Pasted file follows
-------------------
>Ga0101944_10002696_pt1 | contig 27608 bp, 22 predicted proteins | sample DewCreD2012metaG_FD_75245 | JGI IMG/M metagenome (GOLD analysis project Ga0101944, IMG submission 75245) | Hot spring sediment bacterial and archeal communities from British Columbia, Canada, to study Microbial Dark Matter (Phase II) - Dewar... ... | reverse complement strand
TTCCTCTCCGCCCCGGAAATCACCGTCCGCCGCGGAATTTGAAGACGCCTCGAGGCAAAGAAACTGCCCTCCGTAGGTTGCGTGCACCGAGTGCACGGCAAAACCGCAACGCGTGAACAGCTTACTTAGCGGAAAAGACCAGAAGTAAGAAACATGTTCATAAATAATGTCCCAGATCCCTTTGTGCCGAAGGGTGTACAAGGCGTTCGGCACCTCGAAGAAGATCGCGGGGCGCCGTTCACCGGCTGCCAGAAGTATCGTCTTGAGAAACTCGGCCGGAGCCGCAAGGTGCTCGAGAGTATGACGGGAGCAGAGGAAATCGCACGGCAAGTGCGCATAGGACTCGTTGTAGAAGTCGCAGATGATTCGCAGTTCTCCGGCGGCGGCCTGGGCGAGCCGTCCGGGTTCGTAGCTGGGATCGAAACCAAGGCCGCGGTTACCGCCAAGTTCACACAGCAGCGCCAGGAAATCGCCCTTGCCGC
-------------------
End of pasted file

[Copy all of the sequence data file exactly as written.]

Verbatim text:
>Ga0101944_10002696_pt1 | contig 27608 bp, 22 predicted proteins | sample DewCreD2012metaG_FD_75245 | JGI IMG/M metagenome (GOLD analysis project Ga0101944, IMG submission 75245) | Hot spring sediment bacterial and archeal communities from British Columbia, Canada, to study Microbial Dark Matter (Phase II) - Dewar... ... | reverse complement strand
TTCCTCTCCGCCCCGGAAATCACCGTCCGCCGCGGAATTTGAAGACGCCTCGAGGCAAAGAAACTGCCCTCCGTAGGTTGCGTGCACCGAGTGCACGGCAAAACCGCAACGCGTGAACAGCTTACTTAGCGGAAAAGACCAGAAGTAAGAAACATGTTCATAAATAATGTCCCAGATCCCTTTGTGCCGAAGGGTGTACAAGGCGTTCGGCACCTCGAAGAAGATCGCGGGGCGCCGTTCACCGGCTGCCAGAAGTATCGTCTTGAGAAACTCGGCCGGAGCCGCAAGGTGCTCGAGAGTATGACGGGAGCAGAGGAAATCGCACGGCAAGTGCGCATAGGACTCGTTGTAGAAGTCGCAGATGATTCGCAGTTCTCCGGCGGCGGCCTGGGCGAGCCGTCCGGGTTCGTAGCTGGGATCGAAACCAAGGCCGCGGTTACCGCCAAGTTCACACAGCAGCGCCAGGAAATCGCCCTTGCCGC